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Updated On: Tuesday, July 25 2017
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Low Caste Leader with Hindu Nationalist Roots Frontrunner in Race For India’s New President

Content by: Voice of America

NEW DELHI —

A low-caste candidate handpicked by the Bharatiya Janata Party is expected to emerge as India’s new president and seal the grip of Hindu nationalists on power.

Ram Nath Kovind is expected to win the nation’s highest, although largely ceremonial, post, following an election Monday in which legislators cast votes.

The choice of the low profile, 71-year-old Kovind, is seen as an effort by Prime Minister Narendra Modi’s party to woo India’s Dalit or low castes before the 2019 general election.

The two-time parliament member and former governor of the eastern Bihar state has Hindu nationalist roots.

He is pitted against opposition candidate, Meira Kumar, but is the frontrunner as he has the support of a majority of state and federal lawmakers that make up the electoral college that votes in the president.

India's opposition candidate for the Presidential election Meira Kumar pays respects in front of a portrait of Mahatma Gandhi during her visit to Gandhi Ashram before the start of her campaign in Ahmadabad, India, Friday, June 30, 2017.India's opposition candidate for the Presidential election Meira Kumar pays respects in front of a portrait of Mahatma Gandhi during her visit to Gandhi Ashram before the start of her campaign in Ahmadabad, India, Friday, June 30, 2017.

Prime Minister Modi, who was the first to cast his vote in parliament, has called Kovind “a strong voice for the poor, downtrodden and marginalized.”

Kovind’s nomination came as a surprise because he has not a national political veteran like many past presidents such as outgoing President Pranab Mukherjee. But the bid to catapult him to the nation’s top office is regarded an astute move by the BJP, which repeatedly points to his credentials as a symbol of the country’s low castes.

Low castes are at the bottom of Hinduism’s caste hierarchy and among India‘s poorest communities. Numbering about 200 million, this key electoral group can swing elections, but there has been some anger among Dalits due to sporadic attacks by cow protection groups on their members.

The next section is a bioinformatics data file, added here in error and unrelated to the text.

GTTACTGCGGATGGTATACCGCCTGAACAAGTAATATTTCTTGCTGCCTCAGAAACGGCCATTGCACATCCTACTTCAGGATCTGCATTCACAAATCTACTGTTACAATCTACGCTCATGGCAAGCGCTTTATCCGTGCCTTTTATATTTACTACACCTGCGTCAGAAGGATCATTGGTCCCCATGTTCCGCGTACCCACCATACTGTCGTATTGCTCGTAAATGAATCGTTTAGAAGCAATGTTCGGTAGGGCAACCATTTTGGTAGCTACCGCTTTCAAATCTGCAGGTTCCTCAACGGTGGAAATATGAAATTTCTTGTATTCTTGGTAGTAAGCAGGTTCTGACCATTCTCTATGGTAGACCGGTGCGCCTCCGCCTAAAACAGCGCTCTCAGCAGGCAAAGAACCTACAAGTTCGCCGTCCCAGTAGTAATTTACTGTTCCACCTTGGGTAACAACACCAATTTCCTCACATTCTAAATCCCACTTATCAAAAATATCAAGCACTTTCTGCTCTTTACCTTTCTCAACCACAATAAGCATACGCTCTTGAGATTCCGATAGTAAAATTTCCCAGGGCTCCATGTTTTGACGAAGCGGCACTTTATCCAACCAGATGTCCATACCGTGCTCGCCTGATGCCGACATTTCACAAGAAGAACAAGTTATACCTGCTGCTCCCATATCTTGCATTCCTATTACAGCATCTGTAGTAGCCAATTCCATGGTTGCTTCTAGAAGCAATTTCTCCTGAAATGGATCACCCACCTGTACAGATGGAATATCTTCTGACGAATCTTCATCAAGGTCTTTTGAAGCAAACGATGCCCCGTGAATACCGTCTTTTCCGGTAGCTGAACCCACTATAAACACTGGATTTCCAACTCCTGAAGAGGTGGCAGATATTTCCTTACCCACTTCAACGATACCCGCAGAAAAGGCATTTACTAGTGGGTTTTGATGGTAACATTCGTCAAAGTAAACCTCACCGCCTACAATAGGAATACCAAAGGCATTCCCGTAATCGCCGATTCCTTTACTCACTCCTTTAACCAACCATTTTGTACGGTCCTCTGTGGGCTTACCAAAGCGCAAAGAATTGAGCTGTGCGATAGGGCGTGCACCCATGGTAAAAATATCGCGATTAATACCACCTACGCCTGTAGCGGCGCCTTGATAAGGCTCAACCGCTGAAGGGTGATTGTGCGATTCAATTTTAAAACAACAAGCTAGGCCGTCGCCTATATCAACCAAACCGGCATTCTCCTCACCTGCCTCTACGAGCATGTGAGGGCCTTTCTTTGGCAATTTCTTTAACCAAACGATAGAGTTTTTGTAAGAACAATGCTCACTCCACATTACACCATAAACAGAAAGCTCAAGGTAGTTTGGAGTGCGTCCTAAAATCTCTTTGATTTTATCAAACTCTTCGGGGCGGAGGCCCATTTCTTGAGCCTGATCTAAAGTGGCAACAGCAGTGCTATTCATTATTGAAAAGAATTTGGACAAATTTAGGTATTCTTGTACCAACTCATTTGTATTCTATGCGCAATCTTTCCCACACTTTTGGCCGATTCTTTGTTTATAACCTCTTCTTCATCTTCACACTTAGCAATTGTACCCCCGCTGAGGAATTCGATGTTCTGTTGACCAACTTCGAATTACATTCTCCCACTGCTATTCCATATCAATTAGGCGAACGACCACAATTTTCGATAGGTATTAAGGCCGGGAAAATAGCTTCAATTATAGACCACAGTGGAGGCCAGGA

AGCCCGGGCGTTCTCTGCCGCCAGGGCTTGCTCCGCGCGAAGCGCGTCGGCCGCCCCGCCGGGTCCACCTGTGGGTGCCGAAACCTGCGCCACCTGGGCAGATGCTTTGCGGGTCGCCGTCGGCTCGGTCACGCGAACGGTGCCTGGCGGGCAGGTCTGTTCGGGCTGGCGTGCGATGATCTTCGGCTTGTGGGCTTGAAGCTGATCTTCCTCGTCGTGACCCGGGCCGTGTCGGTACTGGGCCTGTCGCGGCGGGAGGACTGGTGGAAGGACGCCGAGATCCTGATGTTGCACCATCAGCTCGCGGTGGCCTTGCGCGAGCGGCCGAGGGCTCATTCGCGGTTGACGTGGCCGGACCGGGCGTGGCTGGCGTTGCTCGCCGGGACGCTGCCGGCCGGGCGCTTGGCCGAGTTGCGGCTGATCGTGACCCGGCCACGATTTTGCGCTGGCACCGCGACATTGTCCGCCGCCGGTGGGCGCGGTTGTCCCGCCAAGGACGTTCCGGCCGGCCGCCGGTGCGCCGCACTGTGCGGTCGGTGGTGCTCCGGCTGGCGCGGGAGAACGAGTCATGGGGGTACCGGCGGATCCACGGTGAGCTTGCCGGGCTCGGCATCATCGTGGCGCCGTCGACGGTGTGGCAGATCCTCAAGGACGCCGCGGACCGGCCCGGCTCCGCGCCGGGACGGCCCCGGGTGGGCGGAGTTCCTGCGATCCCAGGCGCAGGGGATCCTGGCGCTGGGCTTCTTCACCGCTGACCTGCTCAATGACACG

The BJP, whose traditional support lies among the upper castes, hopes to consolidate this vote as it prepares for elections two years from now.

“It’s a very clever card to play and he is going to win with a very good majority,” says independent political analyst, Neerja Chowdhury.

The main opposition has raised objections to Kovind because of his association with the right wing Rashtriya Swayamsevak Sangh (RSS), the ideological mentor of Modi's ruling BJP, which they eye with suspicion because they see it supporting the idea of a Hindu India and a threat to the nation’s secular values.

The president of the opposition Congress Party, Sonia Gandhi, called the contest for the nation’s top job “a clash of ideas and a conflict of disparate values” and appealed to lawmakers to cast a “vote of conscience.”

Kovind’s opponent, Meira Kumar, is also a member of the low castes and was India’s first woman speaker of parliament during the Congress Party’ rule. She said, “My fight is not against him, but the ideology he represents."

But political analysts say BJP’s pick for the top post is balanced. “They have chosen a person with a moderate face and not an aggressive Hindutva face,” says Chowdhury.

Although the president’s role is largely ceremonial, he plays a decisive role in in determining who forms the government when national elections do not produce clear results.

The results of the presidential vote are expected Thursday.

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